Transfer the pulsed chickpeas to a large glass bowl and add the cilantro, parsley, breadcrumbs, cayenne, garlic, lemon zest, onions and ground coriander and cumin. Gently stir to combine, and taste the mixture to determine if the mix needs seasoning. Form the mixture into balls the size of walnuts (about 1 1/2″ balls) and gently press down some to almost, but not quite, make patties. Lightly dust with flour on both sides and pat off excess. Place the “patties” on a cookie sheet, cover with parchment paper and refrigerate until firm, about an hour or more.

Add about 2″ of oil to a large, deep sauté pan or Dutch oven. Heat the oil over medium high and then add the falafel in batches and fry on both sides until brown and crispy. Using a slotted spoon or spider, gently remove them from the pan and drain on paper towels. Serve falafel in pitas with lettuce, tomatoes, onion, cucumbers and Tahini sauce.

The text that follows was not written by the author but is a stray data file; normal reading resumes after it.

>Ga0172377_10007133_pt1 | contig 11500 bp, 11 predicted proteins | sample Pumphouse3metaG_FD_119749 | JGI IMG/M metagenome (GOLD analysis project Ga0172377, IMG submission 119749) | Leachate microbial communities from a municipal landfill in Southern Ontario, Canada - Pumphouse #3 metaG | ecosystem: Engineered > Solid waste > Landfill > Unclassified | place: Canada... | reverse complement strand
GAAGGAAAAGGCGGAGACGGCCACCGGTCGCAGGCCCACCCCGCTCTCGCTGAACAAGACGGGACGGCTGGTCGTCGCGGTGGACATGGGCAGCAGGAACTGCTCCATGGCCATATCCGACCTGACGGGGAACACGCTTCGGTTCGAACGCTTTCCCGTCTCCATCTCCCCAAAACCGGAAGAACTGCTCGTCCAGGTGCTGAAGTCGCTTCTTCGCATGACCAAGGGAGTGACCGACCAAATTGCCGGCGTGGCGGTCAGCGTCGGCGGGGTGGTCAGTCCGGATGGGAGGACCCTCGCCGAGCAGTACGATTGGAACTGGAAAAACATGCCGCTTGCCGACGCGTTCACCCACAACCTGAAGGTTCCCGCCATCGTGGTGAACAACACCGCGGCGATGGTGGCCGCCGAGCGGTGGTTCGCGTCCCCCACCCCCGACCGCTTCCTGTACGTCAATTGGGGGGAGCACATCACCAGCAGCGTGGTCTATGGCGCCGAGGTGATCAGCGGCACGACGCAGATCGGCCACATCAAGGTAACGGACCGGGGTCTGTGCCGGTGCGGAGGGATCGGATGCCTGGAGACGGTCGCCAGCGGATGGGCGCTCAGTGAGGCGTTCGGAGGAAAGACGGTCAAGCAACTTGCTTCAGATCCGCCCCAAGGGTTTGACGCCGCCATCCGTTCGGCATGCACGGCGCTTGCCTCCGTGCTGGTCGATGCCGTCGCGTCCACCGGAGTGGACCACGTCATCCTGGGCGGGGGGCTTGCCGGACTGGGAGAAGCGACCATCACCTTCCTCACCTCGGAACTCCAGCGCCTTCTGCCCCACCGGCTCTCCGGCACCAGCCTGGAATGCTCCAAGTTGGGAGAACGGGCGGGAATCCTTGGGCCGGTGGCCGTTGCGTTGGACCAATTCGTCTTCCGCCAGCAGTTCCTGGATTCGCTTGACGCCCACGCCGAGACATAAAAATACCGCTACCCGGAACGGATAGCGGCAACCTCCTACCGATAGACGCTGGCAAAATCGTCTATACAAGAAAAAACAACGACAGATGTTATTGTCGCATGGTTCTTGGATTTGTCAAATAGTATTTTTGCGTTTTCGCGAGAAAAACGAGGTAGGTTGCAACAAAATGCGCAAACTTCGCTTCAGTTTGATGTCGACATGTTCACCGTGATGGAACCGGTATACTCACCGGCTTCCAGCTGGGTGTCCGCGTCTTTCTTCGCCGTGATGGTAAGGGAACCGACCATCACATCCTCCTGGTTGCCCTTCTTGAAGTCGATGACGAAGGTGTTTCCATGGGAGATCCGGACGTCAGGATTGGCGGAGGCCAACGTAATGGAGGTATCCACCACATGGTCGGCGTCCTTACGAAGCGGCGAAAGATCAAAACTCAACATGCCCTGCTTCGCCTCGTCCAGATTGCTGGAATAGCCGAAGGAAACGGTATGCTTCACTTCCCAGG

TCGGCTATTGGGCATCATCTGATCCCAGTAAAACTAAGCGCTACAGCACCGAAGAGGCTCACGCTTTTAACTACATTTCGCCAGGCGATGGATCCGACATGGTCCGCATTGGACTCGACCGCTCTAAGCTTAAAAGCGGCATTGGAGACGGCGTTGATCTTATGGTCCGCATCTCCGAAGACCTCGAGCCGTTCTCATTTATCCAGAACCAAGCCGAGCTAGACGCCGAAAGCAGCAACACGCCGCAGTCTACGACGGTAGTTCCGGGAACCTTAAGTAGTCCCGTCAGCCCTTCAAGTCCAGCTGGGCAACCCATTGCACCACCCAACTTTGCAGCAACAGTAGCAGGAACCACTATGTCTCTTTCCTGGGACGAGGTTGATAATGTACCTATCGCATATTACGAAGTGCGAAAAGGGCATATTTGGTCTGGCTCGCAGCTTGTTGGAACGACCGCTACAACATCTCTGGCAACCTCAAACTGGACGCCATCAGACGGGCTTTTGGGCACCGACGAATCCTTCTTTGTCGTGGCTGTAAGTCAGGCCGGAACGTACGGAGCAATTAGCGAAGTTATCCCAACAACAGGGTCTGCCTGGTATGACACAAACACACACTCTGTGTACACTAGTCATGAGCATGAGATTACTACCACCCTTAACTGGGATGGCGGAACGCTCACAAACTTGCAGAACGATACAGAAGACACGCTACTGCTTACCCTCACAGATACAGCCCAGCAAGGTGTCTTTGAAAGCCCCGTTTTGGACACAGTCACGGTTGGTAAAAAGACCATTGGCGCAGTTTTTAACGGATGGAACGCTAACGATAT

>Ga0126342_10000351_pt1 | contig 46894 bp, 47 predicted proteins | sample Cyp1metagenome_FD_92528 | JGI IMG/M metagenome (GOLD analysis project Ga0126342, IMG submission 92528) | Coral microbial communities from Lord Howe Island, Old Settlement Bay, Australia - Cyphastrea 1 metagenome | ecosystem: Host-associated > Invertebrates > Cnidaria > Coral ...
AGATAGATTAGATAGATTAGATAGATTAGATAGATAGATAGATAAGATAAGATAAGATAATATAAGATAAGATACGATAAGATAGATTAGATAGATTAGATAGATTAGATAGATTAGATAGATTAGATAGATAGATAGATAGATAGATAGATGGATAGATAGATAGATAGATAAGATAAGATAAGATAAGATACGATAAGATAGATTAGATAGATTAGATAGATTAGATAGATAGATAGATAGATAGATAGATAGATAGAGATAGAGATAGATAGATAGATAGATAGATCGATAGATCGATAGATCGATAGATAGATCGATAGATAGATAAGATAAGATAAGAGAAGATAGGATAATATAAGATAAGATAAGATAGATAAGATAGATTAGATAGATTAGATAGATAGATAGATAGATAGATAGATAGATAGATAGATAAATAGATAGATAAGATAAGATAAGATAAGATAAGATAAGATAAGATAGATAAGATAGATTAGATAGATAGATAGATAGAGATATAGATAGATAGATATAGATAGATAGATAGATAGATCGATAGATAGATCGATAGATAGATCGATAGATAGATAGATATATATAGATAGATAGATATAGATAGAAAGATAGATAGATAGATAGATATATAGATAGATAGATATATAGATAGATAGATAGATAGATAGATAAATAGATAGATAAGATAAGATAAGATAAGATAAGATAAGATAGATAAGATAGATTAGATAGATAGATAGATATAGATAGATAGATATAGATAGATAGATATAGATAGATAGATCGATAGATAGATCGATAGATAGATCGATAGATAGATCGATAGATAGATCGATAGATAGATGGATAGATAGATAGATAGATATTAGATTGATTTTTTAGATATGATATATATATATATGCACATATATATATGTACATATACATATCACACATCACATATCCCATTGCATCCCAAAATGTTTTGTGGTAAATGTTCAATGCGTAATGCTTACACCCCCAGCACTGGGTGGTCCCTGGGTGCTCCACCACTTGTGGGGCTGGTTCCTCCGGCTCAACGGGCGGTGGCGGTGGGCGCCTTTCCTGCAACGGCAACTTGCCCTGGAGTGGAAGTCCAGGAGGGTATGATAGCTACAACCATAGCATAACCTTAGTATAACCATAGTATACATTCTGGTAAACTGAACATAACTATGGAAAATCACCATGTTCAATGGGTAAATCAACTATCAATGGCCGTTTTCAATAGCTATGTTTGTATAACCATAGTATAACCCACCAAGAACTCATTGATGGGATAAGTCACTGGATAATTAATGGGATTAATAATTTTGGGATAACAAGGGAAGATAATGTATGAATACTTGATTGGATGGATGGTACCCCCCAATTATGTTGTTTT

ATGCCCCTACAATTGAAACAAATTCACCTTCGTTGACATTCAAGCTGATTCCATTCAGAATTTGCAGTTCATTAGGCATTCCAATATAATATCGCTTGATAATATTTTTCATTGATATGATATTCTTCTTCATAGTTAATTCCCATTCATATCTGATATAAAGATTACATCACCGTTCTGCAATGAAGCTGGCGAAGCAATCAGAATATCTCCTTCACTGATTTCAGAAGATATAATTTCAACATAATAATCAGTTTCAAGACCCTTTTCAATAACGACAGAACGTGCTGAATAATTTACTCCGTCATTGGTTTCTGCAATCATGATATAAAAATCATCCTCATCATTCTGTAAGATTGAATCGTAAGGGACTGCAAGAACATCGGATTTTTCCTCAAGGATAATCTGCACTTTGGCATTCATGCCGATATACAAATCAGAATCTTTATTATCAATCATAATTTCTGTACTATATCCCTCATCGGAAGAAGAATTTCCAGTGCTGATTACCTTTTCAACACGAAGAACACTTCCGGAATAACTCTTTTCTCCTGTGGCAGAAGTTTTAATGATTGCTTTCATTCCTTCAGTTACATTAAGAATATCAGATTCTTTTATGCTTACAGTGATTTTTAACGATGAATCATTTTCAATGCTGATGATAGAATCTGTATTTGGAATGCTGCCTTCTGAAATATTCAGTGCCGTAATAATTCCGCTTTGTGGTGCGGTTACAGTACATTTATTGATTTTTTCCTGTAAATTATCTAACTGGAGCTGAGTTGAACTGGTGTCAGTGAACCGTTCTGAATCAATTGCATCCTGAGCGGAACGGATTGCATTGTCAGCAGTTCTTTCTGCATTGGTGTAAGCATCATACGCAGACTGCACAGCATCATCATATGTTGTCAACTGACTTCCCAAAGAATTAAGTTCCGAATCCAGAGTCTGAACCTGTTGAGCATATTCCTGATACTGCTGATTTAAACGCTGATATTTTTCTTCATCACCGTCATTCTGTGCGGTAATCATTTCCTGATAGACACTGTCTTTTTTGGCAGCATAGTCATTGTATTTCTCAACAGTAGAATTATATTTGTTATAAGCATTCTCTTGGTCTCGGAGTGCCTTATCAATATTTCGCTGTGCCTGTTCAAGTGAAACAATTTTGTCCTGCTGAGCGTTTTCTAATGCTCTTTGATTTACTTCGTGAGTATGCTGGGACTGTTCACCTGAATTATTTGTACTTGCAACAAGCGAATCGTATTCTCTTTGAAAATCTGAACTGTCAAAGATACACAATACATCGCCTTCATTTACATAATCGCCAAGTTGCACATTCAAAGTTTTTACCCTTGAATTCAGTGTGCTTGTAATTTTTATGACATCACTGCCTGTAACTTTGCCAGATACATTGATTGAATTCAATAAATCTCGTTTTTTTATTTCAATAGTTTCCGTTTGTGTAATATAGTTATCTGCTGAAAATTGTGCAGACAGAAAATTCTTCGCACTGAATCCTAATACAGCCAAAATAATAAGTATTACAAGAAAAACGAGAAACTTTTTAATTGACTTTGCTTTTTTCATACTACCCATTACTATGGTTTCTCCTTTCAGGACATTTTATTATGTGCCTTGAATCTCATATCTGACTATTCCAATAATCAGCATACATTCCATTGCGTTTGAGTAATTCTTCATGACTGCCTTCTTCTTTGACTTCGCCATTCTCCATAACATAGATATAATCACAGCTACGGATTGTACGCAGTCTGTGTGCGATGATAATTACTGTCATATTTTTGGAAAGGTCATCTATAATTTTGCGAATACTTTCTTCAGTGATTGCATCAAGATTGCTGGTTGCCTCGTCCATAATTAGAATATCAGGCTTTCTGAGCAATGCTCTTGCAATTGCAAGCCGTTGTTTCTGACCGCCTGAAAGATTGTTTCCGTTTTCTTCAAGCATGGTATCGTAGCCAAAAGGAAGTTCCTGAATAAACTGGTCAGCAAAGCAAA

My mother never breast fed me. She told me she liked me as a friend.
~Rodney Dangerfield

Please consider that these words are uttered by an avowed chicken addict. While lamb, pork, beef, offal and friends often beckon in this kitchen, chicken invariably rules. However, boneless, skinless chicken breasts can be the bane of a cook’s existence. They are insipidly dry, tough, tasteless, often stringy and uninspiring — often sapping the very passion to cook. Yawners on a good day, a cook’s torment on others. One renowned chef questions whether these bland and skinned boring bosoms should even be considered a valid part of a chicken’s anatomy. So, a word to the wise: nestle up to succulent, dark meat like thighs, legs, backs, as they are ever sublime.

POLLO AL PIMENTON

4 chicken leg thigh quarters
Sea salt and freshly ground black pepper
1/2 T pimentón agridulce
2 T extra virgin olive oil
1 T duck fat
3 plump, fresh garlic cloves, peeled and smashed